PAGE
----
January in History: Monroe at Valley Forge

In 1777, Monroe was promoted to major and assigned to the staff of Major General William Alexander, Lord Stirling. Starting in January of 1778, he was encamped with the Revolutionary Army at Valley Forge in Pennsylvania. The spot was selected by George Washington as a secure location to house the troops for the winter because it was close enough to keep tabs on the British but far enough away that a surprise attack would be unlikely. The weather that winter wasn't extremely cold, but mainly wet and damp, which made it hard for the soldiers to stay dry and easy for disease to spread. They received irregular supplies of food, sometimes living on "fire cake," which was a mixture of flour and water. Around 2,500 soldiers died of disease and exposure, and Washington worried that the entire army would either starve to death or have to be dissolved. However, Monroe and the men persevered, and emerged in the spring, having been well-drilled by Prussian-born General von Steuben, to win a … [Read more...]

Today in History: Monroe begins first term as Governor of Virginia

On December 17, 1799, Monroe began the first of four terms as Governor of Virginia. (He was nominated a fifth time, but declined!) He was the first governor to administer from the brand-new (Jefferson-designed) state capitol building in Richmond. William Wirt wrote of Monroe at this time: "The [Governor] of this Commonwealth is the same [man] who was, not many years ago, the [minister] at Paris. His present office is sufficient evidence of the estimation in which he is held by his native state ... His countenance, when grave, has rather the expression of sternness and irascibility; a smile, however (and a smile is not unusual with him in a social circle), lights it up to a very high advantage, and gives it a most impressive and engaging air of suavity and benevolence." (From The Letters of a British Spy.) … [Read more...]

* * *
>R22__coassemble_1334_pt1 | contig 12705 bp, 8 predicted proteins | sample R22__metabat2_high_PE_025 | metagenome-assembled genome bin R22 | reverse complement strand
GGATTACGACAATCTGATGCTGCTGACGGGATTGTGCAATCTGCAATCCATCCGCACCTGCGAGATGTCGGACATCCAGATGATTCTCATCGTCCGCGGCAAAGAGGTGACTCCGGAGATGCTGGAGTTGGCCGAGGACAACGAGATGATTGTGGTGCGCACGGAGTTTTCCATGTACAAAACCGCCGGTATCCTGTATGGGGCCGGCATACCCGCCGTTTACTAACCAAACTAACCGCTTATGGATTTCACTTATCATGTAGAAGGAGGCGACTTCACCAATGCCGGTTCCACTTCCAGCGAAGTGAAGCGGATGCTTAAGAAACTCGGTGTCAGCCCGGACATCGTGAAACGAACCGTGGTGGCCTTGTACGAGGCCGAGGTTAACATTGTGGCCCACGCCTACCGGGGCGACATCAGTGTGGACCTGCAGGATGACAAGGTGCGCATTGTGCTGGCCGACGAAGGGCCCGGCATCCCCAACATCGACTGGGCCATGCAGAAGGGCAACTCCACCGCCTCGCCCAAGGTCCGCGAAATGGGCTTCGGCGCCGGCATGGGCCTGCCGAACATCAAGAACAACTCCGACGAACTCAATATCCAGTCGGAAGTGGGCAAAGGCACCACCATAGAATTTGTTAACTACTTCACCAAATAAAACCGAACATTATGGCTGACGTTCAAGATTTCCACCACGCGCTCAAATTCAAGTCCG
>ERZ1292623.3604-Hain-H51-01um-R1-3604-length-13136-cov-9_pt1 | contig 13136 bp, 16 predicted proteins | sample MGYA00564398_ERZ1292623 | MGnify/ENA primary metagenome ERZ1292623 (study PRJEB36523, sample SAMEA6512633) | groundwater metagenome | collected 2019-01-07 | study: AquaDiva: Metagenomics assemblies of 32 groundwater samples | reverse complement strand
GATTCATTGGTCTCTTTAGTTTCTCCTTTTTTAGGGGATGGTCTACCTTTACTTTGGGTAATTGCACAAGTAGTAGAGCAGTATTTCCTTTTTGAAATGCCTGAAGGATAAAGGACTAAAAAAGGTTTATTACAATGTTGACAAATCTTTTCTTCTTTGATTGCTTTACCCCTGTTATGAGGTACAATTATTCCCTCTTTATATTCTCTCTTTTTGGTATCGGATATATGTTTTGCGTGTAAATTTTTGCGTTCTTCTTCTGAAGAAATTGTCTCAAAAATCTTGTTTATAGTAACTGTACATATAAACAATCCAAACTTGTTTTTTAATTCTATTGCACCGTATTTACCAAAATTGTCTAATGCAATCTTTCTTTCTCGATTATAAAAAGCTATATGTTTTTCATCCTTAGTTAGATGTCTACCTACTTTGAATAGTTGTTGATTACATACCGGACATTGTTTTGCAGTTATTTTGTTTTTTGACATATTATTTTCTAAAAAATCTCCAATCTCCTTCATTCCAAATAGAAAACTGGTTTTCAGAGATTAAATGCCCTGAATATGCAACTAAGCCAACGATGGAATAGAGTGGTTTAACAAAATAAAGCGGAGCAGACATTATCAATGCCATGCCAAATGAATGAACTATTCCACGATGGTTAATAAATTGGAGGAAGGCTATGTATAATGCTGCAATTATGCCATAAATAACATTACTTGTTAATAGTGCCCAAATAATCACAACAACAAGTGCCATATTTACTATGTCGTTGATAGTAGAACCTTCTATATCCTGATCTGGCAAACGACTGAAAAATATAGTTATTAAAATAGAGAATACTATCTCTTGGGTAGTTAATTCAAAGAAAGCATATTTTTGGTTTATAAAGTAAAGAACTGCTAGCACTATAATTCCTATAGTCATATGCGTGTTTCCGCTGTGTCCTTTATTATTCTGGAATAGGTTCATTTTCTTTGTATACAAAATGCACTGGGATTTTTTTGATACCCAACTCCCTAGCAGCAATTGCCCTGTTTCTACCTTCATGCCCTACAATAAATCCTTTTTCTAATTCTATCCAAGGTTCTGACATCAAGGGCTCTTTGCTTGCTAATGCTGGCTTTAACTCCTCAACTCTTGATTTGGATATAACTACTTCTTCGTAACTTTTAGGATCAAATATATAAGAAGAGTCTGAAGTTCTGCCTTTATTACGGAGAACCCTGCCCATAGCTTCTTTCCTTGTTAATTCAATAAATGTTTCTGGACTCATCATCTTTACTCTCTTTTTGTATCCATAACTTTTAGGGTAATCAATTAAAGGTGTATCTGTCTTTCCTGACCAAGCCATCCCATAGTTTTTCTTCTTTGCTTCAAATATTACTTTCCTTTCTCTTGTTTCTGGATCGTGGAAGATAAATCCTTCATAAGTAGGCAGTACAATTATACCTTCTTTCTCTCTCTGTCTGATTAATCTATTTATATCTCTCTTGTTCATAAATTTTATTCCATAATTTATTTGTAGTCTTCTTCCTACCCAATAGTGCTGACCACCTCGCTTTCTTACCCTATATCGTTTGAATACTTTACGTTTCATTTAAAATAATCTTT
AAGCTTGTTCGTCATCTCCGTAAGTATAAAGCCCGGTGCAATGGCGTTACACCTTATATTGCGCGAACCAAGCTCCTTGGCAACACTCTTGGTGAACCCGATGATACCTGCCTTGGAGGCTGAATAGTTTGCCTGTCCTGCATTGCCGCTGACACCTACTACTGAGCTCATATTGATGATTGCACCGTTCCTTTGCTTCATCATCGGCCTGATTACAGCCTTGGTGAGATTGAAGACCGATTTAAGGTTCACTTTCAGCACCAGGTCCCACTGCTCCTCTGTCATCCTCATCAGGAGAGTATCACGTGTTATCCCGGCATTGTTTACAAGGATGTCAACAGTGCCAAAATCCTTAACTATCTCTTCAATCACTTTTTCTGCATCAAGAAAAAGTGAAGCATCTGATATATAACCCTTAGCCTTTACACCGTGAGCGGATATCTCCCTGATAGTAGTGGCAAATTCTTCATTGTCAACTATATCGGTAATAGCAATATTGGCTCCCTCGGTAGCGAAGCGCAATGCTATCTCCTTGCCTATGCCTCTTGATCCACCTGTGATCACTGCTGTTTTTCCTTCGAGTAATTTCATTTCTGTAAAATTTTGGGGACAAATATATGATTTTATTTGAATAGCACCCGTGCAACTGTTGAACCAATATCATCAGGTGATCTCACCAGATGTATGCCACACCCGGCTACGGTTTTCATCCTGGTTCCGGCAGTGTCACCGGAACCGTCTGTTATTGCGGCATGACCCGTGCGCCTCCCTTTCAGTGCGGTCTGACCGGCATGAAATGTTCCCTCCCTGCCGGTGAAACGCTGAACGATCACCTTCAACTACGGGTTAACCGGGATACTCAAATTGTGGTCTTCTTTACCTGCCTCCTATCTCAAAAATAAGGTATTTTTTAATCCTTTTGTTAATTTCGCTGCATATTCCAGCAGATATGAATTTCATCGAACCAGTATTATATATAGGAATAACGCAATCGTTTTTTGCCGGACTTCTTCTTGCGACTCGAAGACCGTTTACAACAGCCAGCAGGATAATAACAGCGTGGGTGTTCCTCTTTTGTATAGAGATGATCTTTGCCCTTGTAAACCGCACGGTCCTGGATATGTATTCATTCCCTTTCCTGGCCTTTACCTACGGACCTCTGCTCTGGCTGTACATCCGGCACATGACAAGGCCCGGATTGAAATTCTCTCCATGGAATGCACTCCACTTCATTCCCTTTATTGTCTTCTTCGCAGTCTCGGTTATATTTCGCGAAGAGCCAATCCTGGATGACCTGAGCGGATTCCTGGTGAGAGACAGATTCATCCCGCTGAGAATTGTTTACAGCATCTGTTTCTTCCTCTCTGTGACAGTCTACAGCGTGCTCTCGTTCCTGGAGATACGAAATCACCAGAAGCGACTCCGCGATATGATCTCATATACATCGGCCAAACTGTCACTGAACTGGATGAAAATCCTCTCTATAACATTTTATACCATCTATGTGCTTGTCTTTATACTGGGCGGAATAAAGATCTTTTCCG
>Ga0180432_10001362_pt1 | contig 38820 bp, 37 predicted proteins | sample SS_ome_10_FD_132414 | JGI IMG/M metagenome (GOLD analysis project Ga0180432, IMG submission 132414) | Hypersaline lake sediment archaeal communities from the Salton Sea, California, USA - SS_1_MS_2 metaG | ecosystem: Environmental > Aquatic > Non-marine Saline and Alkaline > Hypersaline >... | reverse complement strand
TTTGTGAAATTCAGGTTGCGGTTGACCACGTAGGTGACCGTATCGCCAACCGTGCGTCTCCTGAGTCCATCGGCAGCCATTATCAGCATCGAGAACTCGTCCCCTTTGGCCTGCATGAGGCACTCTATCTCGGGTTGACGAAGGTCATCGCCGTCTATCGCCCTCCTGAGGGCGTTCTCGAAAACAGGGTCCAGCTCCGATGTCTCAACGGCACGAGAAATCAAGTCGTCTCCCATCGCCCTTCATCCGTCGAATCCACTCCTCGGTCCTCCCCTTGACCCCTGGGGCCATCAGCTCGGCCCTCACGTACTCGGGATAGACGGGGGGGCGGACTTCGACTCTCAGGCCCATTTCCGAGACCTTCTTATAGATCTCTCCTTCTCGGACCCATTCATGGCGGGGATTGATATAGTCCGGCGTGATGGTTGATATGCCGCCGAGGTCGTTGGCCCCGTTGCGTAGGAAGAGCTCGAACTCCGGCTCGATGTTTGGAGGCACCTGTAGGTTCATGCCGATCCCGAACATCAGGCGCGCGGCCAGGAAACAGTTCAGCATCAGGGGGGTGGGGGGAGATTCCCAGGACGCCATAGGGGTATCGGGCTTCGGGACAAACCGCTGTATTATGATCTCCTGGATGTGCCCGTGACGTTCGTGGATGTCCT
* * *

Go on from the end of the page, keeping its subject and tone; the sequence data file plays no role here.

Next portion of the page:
October 20 in History: Treaty of 1818 Signed

Today in History, 20 October 1818: Under Monroe's first term as president, Britain and the U.S. signed the Treaty of 1818, which established the boundary between U.S. and Canadian territories at the 49th parallel. Also known as the "Convention respecting fisheries, boundary and the restoration of slaves," the Treaty secured fishing rights for U.S. fishermen along Newfoundland and Labrador, provided for joint control of Oregon territory, and marked the beginning of better relations between Britain and the U.S. (although a later struggle for control of Oregon would cause some strife). It also paved the way for smooth relations between the U.S. and Canada. This was the last major permanent loss of territory for the U.S., as it ceded the northernmost tip of the Louisiana Territory. Find out more about the Treaty of 1818 here. … [Read more...]

October 17 in History: Monroe Writes a Letter to Thomas Jefferson

On October 17, 1823, Monroe wrote a letter to his former teacher and good friend, Thomas Jefferson. Not an usual occurrence, but in this case, Monroe was asking for advice on a foreign policy matter he was considering. That foreign policy matter would become the Monroe Doctrine, which Monroe delivered in his annual message to Congress on December 2, 1823. This article from Politico will tell you what Jefferson's advice was. You can read the text of the Doctrine in the Research section of our website. … [Read more...]